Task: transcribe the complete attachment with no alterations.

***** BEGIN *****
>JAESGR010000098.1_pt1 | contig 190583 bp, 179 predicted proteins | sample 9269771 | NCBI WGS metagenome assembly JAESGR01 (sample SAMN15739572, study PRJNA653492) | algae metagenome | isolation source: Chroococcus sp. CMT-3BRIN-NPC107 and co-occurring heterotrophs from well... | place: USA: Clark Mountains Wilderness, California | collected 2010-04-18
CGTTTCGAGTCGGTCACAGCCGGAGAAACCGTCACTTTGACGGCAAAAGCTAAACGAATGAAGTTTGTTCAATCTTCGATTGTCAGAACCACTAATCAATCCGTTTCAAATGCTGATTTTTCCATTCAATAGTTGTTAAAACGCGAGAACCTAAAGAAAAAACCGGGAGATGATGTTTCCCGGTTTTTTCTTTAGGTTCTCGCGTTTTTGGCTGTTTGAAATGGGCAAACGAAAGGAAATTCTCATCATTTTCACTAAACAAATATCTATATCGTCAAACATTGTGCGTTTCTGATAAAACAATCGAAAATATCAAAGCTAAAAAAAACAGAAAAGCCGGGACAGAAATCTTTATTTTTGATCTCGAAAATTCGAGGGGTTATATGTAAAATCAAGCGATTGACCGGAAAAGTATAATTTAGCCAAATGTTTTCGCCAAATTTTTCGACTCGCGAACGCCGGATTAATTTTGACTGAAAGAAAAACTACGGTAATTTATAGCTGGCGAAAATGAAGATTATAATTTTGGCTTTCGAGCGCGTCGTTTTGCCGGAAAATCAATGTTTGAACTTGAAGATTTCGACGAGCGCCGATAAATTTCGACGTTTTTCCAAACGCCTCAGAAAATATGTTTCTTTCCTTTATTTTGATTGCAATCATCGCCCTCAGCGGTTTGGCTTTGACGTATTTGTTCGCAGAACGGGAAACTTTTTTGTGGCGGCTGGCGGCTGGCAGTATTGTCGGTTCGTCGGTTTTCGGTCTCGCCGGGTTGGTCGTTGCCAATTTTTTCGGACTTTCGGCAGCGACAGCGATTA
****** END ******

>JAESGR010000098.1_pt1 | contig 190583 bp, 179 predicted proteins | sample 9269771 | NCBI WGS metagenome assembly JAESGR01 (sample SAMN15739572, study PRJNA653492) | algae metagenome | isolation source: Chroococcus sp. CMT-3BRIN-NPC107 and co-occurring heterotrophs from well... | place: USA: Clark Mountains Wilderness, California | collected 2010-04-18
CGTTTCGAGTCGGTCACAGCCGGAGAAACCGTCACTTTGACGGCAAAAGCTAAACGAATGAAGTTTGTTCAATCTTCGATTGTCAGAACCACTAATCAATCCGTTTCAAATGCTGATTTTTCCATTCAATAGTTGTTAAAACGCGAGAACCTAAAGAAAAAACCGGGAGATGATGTTTCCCGGTTTTTTCTTTAGGTTCTCGCGTTTTTGGCTGTTTGAAATGGGCAAACGAAAGGAAATTCTCATCATTTTCACTAAACAAATATCTATATCGTCAAACATTGTGCGTTTCTGATAAAACAATCGAAAATATCAAAGCTAAAAAAAACAGAAAAGCCGGGACAGAAATCTTTATTTTTGATCTCGAAAATTCGAGGGGTTATATGTAAAATCAAGCGATTGACCGGAAAAGTATAATTTAGCCAAATGTTTTCGCCAAATTTTTCGACTCGCGAACGCCGGATTAATTTTGACTGAAAGAAAAACTACGGTAATTTATAGCTGGCGAAAATGAAGATTATAATTTTGGCTTTCGAGCGCGTCGTTTTGCCGGAAAATCAATGTTTGAACTTGAAGATTTCGACGAGCGCCGATAAATTTCGACGTTTTTCCAAACGCCTCAGAAAATATGTTTCTTTCCTTTATTTTGATTGCAATCATCGCCCTCAGCGGTTTGGCTTTGACGTATTTGTTCGCAGAACGGGAAACTTTTTTGTGGCGGCTGGCGGCTGGCAGTATTGTCGGTTCGTCGGTTTTCGGTCTCGCCGGGTTGGTCGTTGCCAATTTTTTCGGACTTTCGGCAGCGACAGCGATTA